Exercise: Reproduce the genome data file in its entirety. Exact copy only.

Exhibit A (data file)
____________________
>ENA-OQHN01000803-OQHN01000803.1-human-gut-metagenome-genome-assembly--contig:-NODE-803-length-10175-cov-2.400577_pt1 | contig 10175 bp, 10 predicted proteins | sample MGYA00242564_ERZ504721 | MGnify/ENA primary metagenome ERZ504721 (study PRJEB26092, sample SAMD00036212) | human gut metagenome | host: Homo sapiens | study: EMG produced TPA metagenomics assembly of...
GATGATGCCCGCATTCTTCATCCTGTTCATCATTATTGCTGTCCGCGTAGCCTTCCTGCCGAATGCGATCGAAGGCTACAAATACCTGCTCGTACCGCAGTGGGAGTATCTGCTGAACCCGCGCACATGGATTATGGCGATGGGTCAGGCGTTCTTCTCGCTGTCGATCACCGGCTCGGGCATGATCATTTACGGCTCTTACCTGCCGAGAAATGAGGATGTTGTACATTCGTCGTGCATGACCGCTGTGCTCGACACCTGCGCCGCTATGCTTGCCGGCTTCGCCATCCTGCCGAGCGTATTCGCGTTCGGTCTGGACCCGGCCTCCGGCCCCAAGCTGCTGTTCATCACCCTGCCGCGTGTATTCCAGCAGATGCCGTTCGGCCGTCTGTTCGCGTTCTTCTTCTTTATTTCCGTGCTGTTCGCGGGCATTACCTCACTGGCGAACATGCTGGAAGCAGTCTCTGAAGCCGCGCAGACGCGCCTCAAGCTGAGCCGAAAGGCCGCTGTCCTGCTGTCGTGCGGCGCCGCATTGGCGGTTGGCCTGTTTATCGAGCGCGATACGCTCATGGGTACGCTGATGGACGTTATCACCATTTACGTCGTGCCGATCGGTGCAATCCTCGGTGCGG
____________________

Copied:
>ENA-OQHN01000803-OQHN01000803.1-human-gut-metagenome-genome-assembly--contig:-NODE-803-length-10175-cov-2.400577_pt1 | contig 10175 bp, 10 predicted proteins | sample MGYA00242564_ERZ504721 | MGnify/ENA primary metagenome ERZ504721 (study PRJEB26092, sample SAMD00036212) | human gut metagenome | host: Homo sapiens | study: EMG produced TPA metagenomics assembly of...
GATGATGCCCGCATTCTTCATCCTGTTCATCATTATTGCTGTCCGCGTAGCCTTCCTGCCGAATGCGATCGAAGGCTACAAATACCTGCTCGTACCGCAGTGGGAGTATCTGCTGAACCCGCGCACATGGATTATGGCGATGGGTCAGGCGTTCTTCTCGCTGTCGATCACCGGCTCGGGCATGATCATTTACGGCTCTTACCTGCCGAGAAATGAGGATGTTGTACATTCGTCGTGCATGACCGCTGTGCTCGACACCTGCGCCGCTATGCTTGCCGGCTTCGCCATCCTGCCGAGCGTATTCGCGTTCGGTCTGGACCCGGCCTCCGGCCCCAAGCTGCTGTTCATCACCCTGCCGCGTGTATTCCAGCAGATGCCGTTCGGCCGTCTGTTCGCGTTCTTCTTCTTTATTTCCGTGCTGTTCGCGGGCATTACCTCACTGGCGAACATGCTGGAAGCAGTCTCTGAAGCCGCGCAGACGCGCCTCAAGCTGAGCCGAAAGGCCGCTGTCCTGCTGTCGTGCGGCGCCGCATTGGCGGTTGGCCTGTTTATCGAGCGCGATACGCTCATGGGTACGCTGATGGACGTTATCACCATTTACGTCGTGCCGATCGGTGCAATCCTCGGTGCGG